Another optional challenge is to locate everyone else who was on the plane with you at the start of the game. There's a passenger manifest in the back of the plane's wreckage; it's somewhat easy to miss, but once you've collected it, you'll be able to keep track of which passengers you've found. Of course, none of the other passengers are going to be alive when you find them, so don't hope for a miracle.
Spending your time collecting these items is optional, but you will earn some achievements if you can find every item in certain sets.
On the other hand, the same cannot be said of the birds in this game. They have an extremely poor sense of what's going on around them, meaning that you can literally walk up and skewer a few birds from a group before any of them notice. They'll also happily land on whatever you've built, which makes them an even easier target.
Alternatively, if you're interested in collecting them, there is also a set of Steam trading cards available.
Part of the issue here is that building larger structures requires a lot of time spent chopping down trees and dragging the logs to the building site. Like other things, this is handled very realistically, meaning that chopping wood is tedious and you can only carry two small logs at a time without using a sled.
Concerns and Issues
Dealing with the natives either involves direct melee combat or various traps which can do the job for you. Regardless of which you choose, you'll need to dispose of the body once the fight is over. You effectively have three options. Firstly, you can burn the body, which will leave a pile of bones behind. The skulls and bones you gather this way can be used to craft various items or decorations. Secondly, you can chop the body up and use the pieces to create very disturbing structures called effigies. Those are intended to spook the natives and keep them away, but their effectiveness is not guaranteed. Presumably the reason they aren't reliable is because the cannibals also make their own effigies, which decorate their villages and paths through the forest. Your third and final option is to chop the body up, cook the pieces, and then consume them. This allows you to indulge in some cannibalism yourself, though why you'd want to is beyond me.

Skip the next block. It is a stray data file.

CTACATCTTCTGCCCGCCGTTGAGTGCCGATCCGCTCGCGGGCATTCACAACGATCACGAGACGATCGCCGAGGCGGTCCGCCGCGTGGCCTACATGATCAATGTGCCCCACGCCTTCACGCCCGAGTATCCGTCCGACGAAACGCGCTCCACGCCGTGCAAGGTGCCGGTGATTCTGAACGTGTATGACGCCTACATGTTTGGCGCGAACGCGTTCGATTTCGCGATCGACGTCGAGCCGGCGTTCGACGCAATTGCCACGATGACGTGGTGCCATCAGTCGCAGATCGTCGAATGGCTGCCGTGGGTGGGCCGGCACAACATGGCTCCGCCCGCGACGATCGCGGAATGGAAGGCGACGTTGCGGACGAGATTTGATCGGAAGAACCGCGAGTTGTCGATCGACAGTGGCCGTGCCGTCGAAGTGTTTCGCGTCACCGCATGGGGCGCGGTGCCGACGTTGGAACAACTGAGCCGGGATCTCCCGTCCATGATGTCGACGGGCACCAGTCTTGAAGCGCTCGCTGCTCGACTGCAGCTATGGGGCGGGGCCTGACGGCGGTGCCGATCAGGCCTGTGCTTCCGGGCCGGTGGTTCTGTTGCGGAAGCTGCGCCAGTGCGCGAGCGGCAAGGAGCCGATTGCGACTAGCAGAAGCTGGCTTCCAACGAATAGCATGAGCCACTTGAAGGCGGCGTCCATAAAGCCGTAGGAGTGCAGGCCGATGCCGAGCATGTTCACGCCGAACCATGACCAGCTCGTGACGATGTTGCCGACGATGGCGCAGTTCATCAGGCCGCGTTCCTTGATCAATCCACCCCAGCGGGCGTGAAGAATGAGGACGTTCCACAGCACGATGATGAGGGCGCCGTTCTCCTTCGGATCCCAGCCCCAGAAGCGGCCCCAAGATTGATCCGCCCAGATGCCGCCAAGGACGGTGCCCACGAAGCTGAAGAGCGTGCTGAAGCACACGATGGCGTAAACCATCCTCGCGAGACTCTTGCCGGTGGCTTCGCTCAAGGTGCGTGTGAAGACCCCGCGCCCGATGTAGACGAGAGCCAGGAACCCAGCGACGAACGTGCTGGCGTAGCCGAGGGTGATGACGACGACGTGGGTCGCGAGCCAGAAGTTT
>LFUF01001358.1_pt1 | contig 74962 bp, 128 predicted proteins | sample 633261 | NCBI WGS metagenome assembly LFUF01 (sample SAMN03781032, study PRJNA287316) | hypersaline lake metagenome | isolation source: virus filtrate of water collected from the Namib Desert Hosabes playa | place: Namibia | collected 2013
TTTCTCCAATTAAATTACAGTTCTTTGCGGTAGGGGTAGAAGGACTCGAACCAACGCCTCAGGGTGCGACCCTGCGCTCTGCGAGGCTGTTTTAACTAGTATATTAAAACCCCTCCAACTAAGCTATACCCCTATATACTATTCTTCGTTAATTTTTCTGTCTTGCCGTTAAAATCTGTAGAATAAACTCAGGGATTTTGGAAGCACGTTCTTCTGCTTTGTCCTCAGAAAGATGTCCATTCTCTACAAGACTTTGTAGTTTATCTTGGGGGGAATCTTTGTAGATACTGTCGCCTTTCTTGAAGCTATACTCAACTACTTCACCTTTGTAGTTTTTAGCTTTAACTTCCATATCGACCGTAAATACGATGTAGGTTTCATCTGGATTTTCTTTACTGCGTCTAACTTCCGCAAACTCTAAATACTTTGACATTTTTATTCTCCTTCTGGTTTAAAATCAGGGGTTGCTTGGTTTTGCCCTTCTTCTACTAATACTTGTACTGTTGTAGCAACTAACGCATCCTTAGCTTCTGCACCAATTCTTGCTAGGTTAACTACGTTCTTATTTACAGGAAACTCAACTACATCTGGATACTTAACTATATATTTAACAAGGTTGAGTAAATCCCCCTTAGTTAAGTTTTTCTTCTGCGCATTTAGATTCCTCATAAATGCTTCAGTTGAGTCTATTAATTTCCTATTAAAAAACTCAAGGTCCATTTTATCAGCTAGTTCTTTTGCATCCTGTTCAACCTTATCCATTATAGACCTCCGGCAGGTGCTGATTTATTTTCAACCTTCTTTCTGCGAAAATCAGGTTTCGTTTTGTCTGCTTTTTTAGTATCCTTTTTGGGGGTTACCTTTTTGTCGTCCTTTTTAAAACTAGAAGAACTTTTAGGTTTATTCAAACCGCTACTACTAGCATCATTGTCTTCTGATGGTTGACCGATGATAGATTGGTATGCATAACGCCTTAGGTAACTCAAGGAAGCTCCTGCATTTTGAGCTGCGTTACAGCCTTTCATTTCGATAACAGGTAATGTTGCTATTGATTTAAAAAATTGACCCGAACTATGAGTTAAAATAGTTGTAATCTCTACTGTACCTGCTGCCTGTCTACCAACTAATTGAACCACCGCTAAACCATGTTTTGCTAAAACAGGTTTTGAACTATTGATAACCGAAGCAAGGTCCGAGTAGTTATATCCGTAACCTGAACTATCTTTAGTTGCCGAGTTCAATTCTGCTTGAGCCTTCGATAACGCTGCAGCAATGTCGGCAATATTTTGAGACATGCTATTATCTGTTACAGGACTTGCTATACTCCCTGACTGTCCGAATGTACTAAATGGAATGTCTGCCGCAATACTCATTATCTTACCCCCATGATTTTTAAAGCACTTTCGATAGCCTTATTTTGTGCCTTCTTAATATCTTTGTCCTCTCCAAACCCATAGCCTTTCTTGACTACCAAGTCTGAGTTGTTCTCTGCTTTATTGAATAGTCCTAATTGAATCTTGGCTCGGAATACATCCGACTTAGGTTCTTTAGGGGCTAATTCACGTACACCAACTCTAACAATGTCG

Lastly, the caverns are filled with the leftovers from the cannibal's meals. You'll find their "larders" in several caves, along with skulls and other unidentifiable remains left hanging around. Also, the first time you get killed by the hostile creatures on this island (or just bad luck), the natives will happily drag you to their main larder and string you up as a snack for later. The second time you die in game, the game is over.
The most dangerous type of mutant you'll encounter in this game is a bizarre slug creature, which can summon many more of its kind and assemble themselves into various "colony creatures" that are very suitable for killing you.
Also, you'll find a number of nude bodies in the caverns, but a pile of corpses is hardly attractive or tempting.
Evidently, the scientists working in this lab didn't quite get their research correct. Some time after being brought back to life by these ancient machines, the subjects suffer from extremely severe seizures, contorting themselves horribly right before their humanity is ripped away as they reform into the mutant freaks you've seen around the island.
Knowing that the artifacts don't entirely work as desired, do you still use them to resurrect your son, or do you let him go?
If you choose to resurrect Timmy, you'll need to use the lab's equipment to crash another passenger airliner and sacrifice someone else. Your other option is to shut down the equipment, leaving Timmy and the research behind.
If you choose the latter option, you'll be able to return to the surface and continue playing as long as you like, effectively enabling an endless play mode with some special items that affect the way the natives behave around you. Just fair warning: if you're not playing on Peaceful, this is going to get much harder as a miniboss variant of the game's final boss will begin spawning above ground.